2011
DOI: 10.1177/1362361310371798 View full text |Buy / Rent full text
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Abstract: People with autism spectrum condition (ASC) perform well on Raven's matrices, a test which loads highly on the general factor in intelligence. However, the mechanisms supporting enhanced performance on the test are poorly understood. Evidence is accumulating that milder variants of the ASC phenotype are present in typically developing individuals, and that those who are further along the autistic-like trait spectrum show similar patterns of abilities and impairments as people with clinically diagnosed ASC. We … Show more

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“…The findings demonstrate a significantly stronger tendency to specifically repeat the harder task more often for the participants with high level of autistic traits. Consistent with other studies showing that the AQ predicts various cognitive abilities similar to that found in ASD (e.g., Fugard et al 2011), these results confirm that a comparable bias toward repetitive behavior—one of the main symptoms of ASD—can also be detected when measuring voluntary task choices in the broader autism phenotype as assessed by the AQ.…”
Section: Discussionsupporting
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“…The findings demonstrate a significantly stronger tendency to specifically repeat the harder task more often for the participants with high level of autistic traits. Consistent with other studies showing that the AQ predicts various cognitive abilities similar to that found in ASD (e.g., Fugard et al 2011), these results confirm that a comparable bias toward repetitive behavior—one of the main symptoms of ASD—can also be detected when measuring voluntary task choices in the broader autism phenotype as assessed by the AQ.…”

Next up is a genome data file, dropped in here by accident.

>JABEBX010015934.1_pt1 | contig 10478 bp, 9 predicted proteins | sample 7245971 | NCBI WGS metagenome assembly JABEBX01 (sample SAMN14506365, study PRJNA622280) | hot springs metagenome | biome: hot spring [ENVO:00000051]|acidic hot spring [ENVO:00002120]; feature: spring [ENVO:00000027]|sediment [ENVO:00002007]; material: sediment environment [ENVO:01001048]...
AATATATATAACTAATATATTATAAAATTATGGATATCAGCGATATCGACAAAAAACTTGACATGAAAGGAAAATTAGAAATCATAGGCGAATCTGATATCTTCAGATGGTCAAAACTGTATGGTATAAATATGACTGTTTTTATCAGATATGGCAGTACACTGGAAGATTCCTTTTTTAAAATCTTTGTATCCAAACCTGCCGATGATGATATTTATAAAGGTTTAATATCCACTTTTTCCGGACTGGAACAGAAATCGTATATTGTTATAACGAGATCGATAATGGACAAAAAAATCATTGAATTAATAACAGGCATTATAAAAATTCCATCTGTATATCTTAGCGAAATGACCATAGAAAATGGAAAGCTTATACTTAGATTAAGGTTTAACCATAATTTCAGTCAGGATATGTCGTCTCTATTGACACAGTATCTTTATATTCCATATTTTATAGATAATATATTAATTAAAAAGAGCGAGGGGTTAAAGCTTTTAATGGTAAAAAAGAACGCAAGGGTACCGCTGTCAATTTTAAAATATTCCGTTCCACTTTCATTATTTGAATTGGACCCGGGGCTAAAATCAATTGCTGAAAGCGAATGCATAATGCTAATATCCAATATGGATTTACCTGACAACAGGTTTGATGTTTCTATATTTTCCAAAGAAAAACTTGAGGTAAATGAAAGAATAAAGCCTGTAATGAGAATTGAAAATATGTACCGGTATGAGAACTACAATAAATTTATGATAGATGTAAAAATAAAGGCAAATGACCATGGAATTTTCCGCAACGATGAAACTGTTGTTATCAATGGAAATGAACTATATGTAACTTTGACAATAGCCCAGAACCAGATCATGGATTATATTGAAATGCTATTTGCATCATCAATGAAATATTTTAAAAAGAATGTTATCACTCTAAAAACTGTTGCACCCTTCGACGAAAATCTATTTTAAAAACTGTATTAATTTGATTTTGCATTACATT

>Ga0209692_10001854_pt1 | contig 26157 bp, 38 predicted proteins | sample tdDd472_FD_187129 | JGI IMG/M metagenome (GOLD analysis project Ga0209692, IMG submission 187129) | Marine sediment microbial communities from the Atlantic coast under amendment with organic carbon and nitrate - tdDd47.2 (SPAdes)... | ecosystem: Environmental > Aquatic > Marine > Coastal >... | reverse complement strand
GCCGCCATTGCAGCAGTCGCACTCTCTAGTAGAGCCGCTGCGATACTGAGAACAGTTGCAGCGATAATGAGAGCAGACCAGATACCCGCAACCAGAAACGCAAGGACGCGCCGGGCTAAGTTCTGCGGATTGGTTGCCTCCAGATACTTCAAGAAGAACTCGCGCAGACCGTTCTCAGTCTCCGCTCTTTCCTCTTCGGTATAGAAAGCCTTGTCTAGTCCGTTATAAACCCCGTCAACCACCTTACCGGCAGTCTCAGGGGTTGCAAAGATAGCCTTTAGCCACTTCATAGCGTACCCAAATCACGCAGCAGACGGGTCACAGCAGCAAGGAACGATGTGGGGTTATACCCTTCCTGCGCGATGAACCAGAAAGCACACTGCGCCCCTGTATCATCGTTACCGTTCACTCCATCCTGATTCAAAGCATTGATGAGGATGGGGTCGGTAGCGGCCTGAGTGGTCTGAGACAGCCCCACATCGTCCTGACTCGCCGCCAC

Section: Discussionsupporting
“…The AQ has been used extensively to investigate the broader ASD phenotype with converging evidence that autism is not just a spectrum within the clinical population, but that autistic traits are continuously distributed through the general population (e.g., Baron-Cohen et al 2001; Hoekstra et al 2007). Many studies have shown that a higher position on the autism-like trait continuum of the AQ predicts cognitive processing similar to but often milder than that found in ASD (e.g., Bayliss et al 2005; Fugard et al 2011; Poljac et al 2012; Ridley et al 2011; Stewart et al 2009; von dem Hagen et al 2011). The AQ seems therefore to be sensitive to, and a useful tool for assessing, the broader ASD phenotype in non-clinical population (e.g., Bishop et al 2004; Wheelwright et al 2010).…”
Section: Introductionmentioning
“…When autistic and non-autistic adults are equal in their accuracy on the Raven’s Standard Progressive Matrices, autistic individuals are faster [33]. Even for non-autistic adults, their degree of autistic traits predicts their successful completion of Raven’s Standard Progressive Matrices items that are considered more visual-spatial [34]. Thus, autistic individuals’ performance on the Raven’s Progressive Matrices, the most agreed upon test of abstract spatial reasoning, suggests a strength in abstract spatial reasoning.…”
Section: Introductionmentioning
“…First, Kaland et al (2008a) suggested a link between low FI and limited cognitive skills to solve visuo-constructional problems in a group of children with AS. Second, better attention switching has been shown to predict a higher RPMT overall score in typically developing individuals with variants of the autistic phenotype (Fugard et al, 2011). Finally, Soulieres et al (2011) suggested that high FI in children with AS would provide them with better mechanisms to solve cognitive tasks.…”
Section: Discussionmentioning